• Persons who have been exposed to SARS and who have SARS-like symptoms should not go to work, school, church, or other public areas. Ill persons should seek healthcare evaluation promptly.

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Guidance for Airline Flight Crews about Management of Passengers with Possible SARS

Crew members on a flight with a passenger who is ill with a fever or respiratory symptoms and who is traveling from an area in which SARS cases have been reported should follow these additional precautions:

  • Keep the ill person separated from close contact with others as much as possible.
  • A surgical mask can reduce the number of droplets coughed into the air. Ask the sick person to wear a mask if the person can tolerate it (that is, if the sick person does not have such severe difficulty breathing that s/he cannot use a mask). When a sick person is unable to wear a surgical mask, personnel should wear surgical masks when working directly with that person. If a surgical mask is not available, provide tissues, and ask the sick person to cover the mouth and nose when coughing.
  • Personnel should wear disposable gloves for direct contact with the ill person’s blood or body fluids. However, gloves are not intended to replace proper hand hygiene. Immediately after activities involving contact with body fluids, gloves should be carefully removed and discarded and hands should be cleaned. Gloves must never be washed or reused.
  • The captain of an airliner bound for the United States is required by law to report to the nearest U. S. Quarantine Station any ill passengers who meet specified criteria. The ill passenger should be reported before arrival or as soon as the illness is noted. Quarantine officials will help arrange for appropriate medical assistance to be available when the airplane lands and will notify state and local health departments and appropriate CDC headquarters officials. Quarantine officials will work with the airline and health department officials to assist with medical transportation of the patient upon arrival, disease control and containment measures, passenger and crew notification and surveillance activities, and airline disinfection procedures.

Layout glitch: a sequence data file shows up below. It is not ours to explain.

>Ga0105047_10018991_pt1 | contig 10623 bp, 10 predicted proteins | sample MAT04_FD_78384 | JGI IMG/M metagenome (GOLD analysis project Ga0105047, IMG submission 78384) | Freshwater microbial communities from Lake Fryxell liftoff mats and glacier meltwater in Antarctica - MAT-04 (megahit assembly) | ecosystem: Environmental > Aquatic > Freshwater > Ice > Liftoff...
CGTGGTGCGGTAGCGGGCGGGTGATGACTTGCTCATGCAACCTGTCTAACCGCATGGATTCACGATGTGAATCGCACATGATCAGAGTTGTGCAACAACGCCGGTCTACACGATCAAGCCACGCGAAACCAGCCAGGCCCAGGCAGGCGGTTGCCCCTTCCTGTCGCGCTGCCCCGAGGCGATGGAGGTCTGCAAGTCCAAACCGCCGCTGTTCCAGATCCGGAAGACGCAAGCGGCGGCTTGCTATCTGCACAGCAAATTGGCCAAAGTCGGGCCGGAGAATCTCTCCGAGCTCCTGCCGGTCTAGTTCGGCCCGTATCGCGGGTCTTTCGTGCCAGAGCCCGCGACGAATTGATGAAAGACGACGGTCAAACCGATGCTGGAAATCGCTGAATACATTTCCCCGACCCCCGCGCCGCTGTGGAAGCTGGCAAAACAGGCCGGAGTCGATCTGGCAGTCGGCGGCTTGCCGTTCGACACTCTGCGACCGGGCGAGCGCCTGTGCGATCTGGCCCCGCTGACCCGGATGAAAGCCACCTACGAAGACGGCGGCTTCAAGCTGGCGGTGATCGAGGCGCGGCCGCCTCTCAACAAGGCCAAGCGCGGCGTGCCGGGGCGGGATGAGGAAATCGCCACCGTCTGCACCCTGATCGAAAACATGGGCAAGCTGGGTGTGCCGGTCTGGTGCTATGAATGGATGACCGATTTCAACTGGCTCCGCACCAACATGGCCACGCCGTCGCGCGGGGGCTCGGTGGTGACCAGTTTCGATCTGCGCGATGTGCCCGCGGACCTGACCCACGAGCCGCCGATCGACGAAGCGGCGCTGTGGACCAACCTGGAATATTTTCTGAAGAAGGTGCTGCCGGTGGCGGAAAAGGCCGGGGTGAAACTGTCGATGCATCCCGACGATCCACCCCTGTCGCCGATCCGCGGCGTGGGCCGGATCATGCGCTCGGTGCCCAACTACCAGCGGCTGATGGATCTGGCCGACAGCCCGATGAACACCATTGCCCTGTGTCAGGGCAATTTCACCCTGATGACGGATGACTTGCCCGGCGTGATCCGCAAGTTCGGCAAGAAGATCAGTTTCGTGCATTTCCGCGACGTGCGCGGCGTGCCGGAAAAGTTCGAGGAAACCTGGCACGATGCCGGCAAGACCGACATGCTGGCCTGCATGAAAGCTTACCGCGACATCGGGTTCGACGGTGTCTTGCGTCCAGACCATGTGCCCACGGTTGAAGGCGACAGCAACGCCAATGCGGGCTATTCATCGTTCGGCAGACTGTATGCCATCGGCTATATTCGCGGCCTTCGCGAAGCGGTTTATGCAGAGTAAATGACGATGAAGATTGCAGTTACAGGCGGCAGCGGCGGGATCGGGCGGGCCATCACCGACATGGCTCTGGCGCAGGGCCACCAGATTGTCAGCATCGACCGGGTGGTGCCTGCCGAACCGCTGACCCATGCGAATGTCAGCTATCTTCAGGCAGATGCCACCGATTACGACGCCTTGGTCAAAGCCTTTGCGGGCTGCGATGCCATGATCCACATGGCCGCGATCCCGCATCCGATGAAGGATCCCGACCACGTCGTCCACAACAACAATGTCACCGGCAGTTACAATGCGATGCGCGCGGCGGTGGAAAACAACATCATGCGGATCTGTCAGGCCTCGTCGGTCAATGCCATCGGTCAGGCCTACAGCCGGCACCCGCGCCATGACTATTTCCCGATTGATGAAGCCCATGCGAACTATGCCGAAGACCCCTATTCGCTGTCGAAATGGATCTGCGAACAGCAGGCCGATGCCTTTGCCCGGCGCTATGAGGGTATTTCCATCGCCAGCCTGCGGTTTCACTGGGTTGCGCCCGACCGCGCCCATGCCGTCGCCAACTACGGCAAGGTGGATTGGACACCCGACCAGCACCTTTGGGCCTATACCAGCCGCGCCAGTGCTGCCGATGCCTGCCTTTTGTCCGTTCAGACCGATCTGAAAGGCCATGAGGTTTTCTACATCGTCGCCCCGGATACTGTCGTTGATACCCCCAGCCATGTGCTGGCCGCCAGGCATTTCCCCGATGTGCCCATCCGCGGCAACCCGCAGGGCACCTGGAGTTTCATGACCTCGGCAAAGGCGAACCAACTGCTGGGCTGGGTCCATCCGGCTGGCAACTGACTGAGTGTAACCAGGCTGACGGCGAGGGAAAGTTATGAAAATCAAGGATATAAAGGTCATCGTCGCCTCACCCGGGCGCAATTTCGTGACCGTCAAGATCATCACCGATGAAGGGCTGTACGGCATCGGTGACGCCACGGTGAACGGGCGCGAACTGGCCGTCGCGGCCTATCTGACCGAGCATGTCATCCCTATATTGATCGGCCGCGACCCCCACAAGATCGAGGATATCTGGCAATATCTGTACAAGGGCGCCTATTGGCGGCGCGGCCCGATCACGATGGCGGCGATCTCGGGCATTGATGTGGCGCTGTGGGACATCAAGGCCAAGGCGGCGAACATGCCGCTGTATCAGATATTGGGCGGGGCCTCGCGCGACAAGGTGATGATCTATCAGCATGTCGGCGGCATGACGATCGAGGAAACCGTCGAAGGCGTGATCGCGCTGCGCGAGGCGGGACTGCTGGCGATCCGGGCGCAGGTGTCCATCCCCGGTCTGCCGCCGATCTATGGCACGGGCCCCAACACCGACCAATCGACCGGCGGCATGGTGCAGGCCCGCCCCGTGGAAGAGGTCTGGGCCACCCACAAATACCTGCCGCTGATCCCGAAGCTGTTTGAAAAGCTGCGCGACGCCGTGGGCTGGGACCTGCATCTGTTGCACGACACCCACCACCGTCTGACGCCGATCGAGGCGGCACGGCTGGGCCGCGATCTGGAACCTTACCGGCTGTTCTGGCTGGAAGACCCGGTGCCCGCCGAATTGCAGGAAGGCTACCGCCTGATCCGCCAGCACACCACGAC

• Persons who develop symptoms of SARS within 10 days of being in close contact with someone with known or possible SARS should follow exposure precautions.
  • Persons who have been exposed to SARS and who have SARS-like symptoms should not go to work, school, church, or other public areas. Ill persons should seek healthcare evaluation promptly. Before going to a doctor’s office, clinic, or emergency room, the ill person should inform the healthcare provider about the possible exposure to SARS so that precautions can be taken to prevent the spread of infection in the healthcare setting.

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Guidance about SARS for Airline Cleaning Personnel

Hand Hygiene

SARS is transmit ted by close contact with a person who has SARS and who is experiencing fever or respiratory symptoms. Once passengers have left an aircraft, the main source of infection will have been removed. However, infection may occur if infectious particles, such as droplets from coughing, remain on surfaces of the aircraft interior and if those particles come into direct contact with a person’s eyes, nose, or mouth (e.g., by touching a contaminated surface and not washing hands). Therefore, hand hygiene is of primary importance for all personnel working on commercial passenger aircraft.

Notification of Ground and Cleaning Crew

The captain of an airliner bound for the United States is required by law to report any ill passengers who meet specified criteria to the nearest U.S. Quarantine Station before arrival or as soon as the illness is noted. Quarantine officials will help arrange for appropriate medical assistance to be available when the airplane lands and will notify state and local health departments and the appropriate CDC headquarters officials. Quarantine officials will work with the airline and local and state health departments to assist with medical transportation of the patient upon arrival, disease control and containment measures, passenger and crew notification and surveillance activities, and airline disinfection procedures.

The airline’s ground and cleaning crews should be notified at the same time so that preparations can be made for appropriate cleaning of the aircraft after passengers have disembarked.

Cleaning and Disinfection

Personnel performing routine post-flight cleaning of passenger aircraft should practice appropriate hand hygiene to minimize risks of disease transmission. Cleaning of aircraft used for air medical (air-ambulance) transport of active SARS patients requires higher level cleaning, as described in the air medical transport guidance.

When cleaning commercial passenger aircraft after a flight with a possible SARS patient:

  • Do not use compressed air, which might re-aerosolize infectious material.
  • Wear non-sterile disposable gloves while cleaning the passenger cabin and lavatories.